23. In Powell?s Trade Mark case, it was held that ?persons who are aggrieved are persons who are in some way or other substantially interested in having the mark removed from the register, or persons who would be substantially damaged if the mark remained. It is very difficult to frame a narrower definition than that.?
24. The object of rectification is to purify the Register which is a public purpose. The applicant?s locus standi is determined on the principles as that in the public interest litigation. Here in the instant case the rival marks are identical/similar and the use of the same would cause confusion in the minds of the public. That apart the applicants had been using the same since 1997 continuously and the respondent has issued a legal notice in November 2006 by which the applicant is termed to be a person aggrieved. The grievance must always be legal, by which the aggrieved is likely to be legally injured. The applicant is a person aggrieved by the presence of the impugned trade mark on the register and has a locus standi to file this application for rectification, as the marks are identical.
25. The other issues are that the registration of the impugned trade mark is in contravention of the provisions of the Act. Unless it is shown that the mark has acquired a distinctive character as a result of use before the date of application or is a well known mark, such registration will be in contravention of the provisions of section 9 of the Act. The applicants claim user since December 1995 which has not been satisfied. The main contention of the respondent was that one Mr. M.K.Ramanathan had adopted the trade mark ?THAYAR? in the year 1927 and the business was leased out to the respondent by a lease agreement dated 31.03.1981. He also further stated that the said Mr. Ramanathan had applied for registration of the trade mark in the year 1987 in his own name. If that be so, then only the business was leased out and even further looking into the lease agreement will only show that there is no mention about the trade mark. Mr. Ramanathan passed away in the year 1997 and the sons of Mr. Ramanathan had acquired the title of the said business by a will dated 07.02.1996 which was subsequently transferred to the respondent herein on 01.02.1999. Even here, there is no mention of the trade mark. Considering the above facts, it is clear that, if at all the respondents use is to be taken it can be only from the year 1999 and it is not clear as to how the respondent has claimed user since December 1995. The registration has, therefore, been in contravention of the provisions of section 18 of the Act.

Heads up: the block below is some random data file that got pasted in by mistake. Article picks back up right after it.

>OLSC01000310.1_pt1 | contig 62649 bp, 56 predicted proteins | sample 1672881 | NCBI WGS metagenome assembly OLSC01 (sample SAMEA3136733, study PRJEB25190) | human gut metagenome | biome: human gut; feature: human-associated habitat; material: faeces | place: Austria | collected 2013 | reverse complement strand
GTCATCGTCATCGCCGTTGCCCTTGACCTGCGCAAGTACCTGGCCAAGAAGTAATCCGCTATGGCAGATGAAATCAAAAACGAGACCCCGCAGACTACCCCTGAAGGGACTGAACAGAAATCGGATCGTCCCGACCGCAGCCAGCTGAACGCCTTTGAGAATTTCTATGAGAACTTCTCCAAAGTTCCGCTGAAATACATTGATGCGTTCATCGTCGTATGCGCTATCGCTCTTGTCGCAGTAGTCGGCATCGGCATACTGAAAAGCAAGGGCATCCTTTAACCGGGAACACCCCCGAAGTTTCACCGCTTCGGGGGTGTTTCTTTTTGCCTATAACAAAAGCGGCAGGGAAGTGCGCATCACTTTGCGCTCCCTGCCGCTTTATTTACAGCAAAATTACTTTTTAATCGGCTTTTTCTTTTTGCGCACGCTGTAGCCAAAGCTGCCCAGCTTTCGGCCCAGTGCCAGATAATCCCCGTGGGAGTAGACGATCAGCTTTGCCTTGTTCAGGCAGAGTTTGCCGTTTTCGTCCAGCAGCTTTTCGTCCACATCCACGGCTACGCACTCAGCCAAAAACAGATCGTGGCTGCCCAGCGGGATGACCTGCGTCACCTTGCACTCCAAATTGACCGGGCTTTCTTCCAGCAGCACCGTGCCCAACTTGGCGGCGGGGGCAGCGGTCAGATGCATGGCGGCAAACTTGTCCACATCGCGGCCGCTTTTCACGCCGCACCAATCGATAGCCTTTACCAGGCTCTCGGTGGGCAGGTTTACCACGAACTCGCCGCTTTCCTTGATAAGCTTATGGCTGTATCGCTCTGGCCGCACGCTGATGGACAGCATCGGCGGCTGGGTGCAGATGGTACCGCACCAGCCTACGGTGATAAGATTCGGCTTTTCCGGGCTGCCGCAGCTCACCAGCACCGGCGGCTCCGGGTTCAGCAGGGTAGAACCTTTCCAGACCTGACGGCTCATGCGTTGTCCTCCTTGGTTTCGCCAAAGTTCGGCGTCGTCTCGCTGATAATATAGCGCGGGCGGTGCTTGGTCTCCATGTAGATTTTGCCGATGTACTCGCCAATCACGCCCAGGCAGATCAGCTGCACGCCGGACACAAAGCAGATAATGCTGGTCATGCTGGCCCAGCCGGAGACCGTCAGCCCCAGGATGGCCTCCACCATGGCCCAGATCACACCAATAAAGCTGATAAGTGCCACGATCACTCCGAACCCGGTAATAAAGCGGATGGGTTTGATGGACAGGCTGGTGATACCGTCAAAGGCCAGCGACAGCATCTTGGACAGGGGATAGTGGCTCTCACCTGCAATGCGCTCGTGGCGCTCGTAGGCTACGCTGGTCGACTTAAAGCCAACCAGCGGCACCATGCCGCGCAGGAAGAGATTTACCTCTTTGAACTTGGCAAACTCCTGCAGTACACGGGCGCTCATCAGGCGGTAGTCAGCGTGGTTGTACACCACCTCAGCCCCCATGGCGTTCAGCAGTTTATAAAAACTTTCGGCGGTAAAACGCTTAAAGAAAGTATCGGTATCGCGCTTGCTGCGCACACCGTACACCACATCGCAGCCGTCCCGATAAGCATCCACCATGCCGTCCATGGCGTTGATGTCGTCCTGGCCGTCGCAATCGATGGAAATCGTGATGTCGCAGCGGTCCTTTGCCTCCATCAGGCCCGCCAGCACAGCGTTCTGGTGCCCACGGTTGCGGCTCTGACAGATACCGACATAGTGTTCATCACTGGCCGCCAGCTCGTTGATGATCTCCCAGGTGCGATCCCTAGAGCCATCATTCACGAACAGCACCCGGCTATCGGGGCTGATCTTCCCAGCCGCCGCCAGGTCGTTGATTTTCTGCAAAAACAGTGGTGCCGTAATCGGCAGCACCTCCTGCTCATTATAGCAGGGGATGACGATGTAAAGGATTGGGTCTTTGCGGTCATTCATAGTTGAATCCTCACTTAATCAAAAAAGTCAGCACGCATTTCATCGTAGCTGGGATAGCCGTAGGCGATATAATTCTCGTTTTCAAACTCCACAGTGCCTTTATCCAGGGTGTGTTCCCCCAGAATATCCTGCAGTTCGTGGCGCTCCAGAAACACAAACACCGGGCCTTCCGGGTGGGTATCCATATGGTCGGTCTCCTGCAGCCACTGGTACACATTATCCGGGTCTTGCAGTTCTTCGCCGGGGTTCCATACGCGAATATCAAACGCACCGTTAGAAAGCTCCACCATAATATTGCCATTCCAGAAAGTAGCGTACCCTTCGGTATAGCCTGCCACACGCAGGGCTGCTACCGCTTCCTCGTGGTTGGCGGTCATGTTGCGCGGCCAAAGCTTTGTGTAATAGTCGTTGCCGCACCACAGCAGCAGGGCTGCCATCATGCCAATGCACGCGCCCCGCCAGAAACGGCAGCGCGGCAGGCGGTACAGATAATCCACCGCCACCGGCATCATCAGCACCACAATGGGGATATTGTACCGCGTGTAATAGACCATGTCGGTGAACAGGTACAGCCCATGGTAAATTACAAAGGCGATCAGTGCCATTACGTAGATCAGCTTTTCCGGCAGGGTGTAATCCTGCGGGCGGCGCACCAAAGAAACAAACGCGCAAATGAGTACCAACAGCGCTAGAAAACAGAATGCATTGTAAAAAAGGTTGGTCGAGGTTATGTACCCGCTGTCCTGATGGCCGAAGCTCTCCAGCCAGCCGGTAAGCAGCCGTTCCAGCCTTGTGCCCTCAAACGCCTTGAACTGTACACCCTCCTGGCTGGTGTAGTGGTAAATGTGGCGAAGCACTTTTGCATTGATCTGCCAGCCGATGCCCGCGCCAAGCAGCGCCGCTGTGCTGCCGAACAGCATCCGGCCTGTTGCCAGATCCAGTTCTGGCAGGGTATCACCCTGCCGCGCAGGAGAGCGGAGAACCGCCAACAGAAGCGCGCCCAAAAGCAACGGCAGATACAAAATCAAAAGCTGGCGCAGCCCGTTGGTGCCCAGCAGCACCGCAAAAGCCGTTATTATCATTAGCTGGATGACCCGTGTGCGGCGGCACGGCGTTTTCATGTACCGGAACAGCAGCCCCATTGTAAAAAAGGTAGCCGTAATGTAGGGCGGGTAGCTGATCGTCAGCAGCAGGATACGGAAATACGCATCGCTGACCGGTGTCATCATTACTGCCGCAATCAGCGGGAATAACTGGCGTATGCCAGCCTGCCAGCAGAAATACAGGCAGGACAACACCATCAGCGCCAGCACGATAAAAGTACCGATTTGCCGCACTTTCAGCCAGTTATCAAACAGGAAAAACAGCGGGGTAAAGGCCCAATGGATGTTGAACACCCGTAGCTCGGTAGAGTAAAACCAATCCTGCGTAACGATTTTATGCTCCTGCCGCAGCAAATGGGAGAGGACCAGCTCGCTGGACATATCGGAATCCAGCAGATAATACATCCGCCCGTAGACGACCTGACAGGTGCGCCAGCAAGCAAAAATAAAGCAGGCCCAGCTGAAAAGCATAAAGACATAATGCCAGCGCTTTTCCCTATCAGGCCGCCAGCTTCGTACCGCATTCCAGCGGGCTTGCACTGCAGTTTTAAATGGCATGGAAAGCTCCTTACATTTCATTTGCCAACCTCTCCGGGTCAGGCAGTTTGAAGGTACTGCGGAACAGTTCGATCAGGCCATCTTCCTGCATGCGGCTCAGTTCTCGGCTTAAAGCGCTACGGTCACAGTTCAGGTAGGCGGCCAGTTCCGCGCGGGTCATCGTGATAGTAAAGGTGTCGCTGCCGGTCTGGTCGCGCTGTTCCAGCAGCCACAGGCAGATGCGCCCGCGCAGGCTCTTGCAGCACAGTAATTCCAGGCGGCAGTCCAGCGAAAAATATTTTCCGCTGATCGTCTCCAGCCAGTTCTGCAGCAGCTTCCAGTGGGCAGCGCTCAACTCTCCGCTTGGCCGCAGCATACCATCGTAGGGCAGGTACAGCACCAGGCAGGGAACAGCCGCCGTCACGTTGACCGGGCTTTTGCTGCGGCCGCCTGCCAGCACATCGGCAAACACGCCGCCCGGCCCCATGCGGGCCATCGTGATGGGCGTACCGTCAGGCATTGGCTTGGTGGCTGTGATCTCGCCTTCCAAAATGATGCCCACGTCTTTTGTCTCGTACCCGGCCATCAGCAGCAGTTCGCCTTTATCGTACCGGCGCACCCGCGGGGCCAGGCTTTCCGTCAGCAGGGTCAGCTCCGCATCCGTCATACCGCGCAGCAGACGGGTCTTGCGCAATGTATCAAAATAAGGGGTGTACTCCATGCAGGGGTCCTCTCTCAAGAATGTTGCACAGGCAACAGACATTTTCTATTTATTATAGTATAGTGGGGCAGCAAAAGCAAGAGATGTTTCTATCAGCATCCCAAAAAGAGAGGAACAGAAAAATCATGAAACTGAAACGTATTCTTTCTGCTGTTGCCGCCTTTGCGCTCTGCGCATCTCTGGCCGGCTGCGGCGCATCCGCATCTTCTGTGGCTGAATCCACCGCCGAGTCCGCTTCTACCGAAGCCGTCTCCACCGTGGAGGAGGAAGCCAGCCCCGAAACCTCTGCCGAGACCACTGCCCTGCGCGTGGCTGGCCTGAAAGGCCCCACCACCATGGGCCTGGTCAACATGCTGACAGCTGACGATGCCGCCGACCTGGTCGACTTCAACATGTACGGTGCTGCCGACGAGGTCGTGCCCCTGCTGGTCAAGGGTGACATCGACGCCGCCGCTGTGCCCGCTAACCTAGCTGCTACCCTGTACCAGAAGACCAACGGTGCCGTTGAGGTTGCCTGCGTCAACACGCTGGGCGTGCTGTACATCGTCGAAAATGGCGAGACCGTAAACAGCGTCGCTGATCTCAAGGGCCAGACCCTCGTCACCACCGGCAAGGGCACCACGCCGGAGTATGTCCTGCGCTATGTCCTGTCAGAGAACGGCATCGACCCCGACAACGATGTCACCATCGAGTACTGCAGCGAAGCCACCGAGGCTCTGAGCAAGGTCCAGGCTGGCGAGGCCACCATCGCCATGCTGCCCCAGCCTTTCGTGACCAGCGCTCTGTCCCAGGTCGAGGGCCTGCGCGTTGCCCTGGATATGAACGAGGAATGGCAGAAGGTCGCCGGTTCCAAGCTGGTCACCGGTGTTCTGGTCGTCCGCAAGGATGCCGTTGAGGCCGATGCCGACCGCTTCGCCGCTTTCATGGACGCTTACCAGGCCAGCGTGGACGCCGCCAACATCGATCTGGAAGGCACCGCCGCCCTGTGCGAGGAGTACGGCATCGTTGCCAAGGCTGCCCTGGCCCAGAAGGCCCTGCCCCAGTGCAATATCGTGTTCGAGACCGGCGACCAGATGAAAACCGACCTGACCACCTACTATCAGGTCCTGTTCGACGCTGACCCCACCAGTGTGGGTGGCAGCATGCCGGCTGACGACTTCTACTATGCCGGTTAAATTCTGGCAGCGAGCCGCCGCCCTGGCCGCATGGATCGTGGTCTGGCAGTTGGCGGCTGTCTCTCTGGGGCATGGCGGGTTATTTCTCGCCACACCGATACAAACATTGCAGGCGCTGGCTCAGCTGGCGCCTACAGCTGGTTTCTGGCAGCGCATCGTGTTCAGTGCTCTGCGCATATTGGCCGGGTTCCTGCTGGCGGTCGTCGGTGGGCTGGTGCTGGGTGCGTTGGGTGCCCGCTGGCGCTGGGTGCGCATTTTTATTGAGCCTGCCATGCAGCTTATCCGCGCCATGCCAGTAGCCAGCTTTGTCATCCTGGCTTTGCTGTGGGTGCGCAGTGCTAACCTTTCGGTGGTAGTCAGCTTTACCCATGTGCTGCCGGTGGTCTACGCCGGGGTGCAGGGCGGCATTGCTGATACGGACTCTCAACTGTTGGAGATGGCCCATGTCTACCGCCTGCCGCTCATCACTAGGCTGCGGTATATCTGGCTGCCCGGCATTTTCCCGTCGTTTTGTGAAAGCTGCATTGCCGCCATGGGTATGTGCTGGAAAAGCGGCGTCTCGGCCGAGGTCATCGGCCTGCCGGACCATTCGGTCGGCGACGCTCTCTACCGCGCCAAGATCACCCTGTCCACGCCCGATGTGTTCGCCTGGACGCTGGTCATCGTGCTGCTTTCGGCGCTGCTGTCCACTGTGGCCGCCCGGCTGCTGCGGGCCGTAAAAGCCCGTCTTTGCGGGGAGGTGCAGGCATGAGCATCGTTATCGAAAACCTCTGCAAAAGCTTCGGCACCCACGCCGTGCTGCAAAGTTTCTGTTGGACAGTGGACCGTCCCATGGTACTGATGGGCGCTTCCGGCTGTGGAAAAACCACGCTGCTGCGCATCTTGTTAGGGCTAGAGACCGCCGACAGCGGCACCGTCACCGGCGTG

26. The next objection was that the registration was in contravention of the provisions of section 11 of the Act. When the registration is hit by the provisions of section 11 of the Act, the trade mark is to be cancelled. The risk of likelihood of confusion is present when the mark and the goods are identical. Here in the instant case, there is no doubt that the marks are identical. The goods are also similar for which the registration has been granted while assessing the likelihood of confusion, the type of persons ? consumers has to be considered. The goods here are wet idly flour which is being purchased by both illiterate and literate people. The possibility of confusion is not only likely but also certain. In fact, though the respondent has obtained registration for the trade mark ?THAYAR? has not used it for the goods registered and if at all is using it, he is using it for other goods and the word ?THAYAR? is being used as the name of their provisional stores. On perusal of the bills it is clear that the respondents are not dealing with the goods falling under class 30. It is, therefore, seen that the respondent is using the mark as a trading style alone and not as a trade mark and is not vending its products bearing the said impugned trade mark.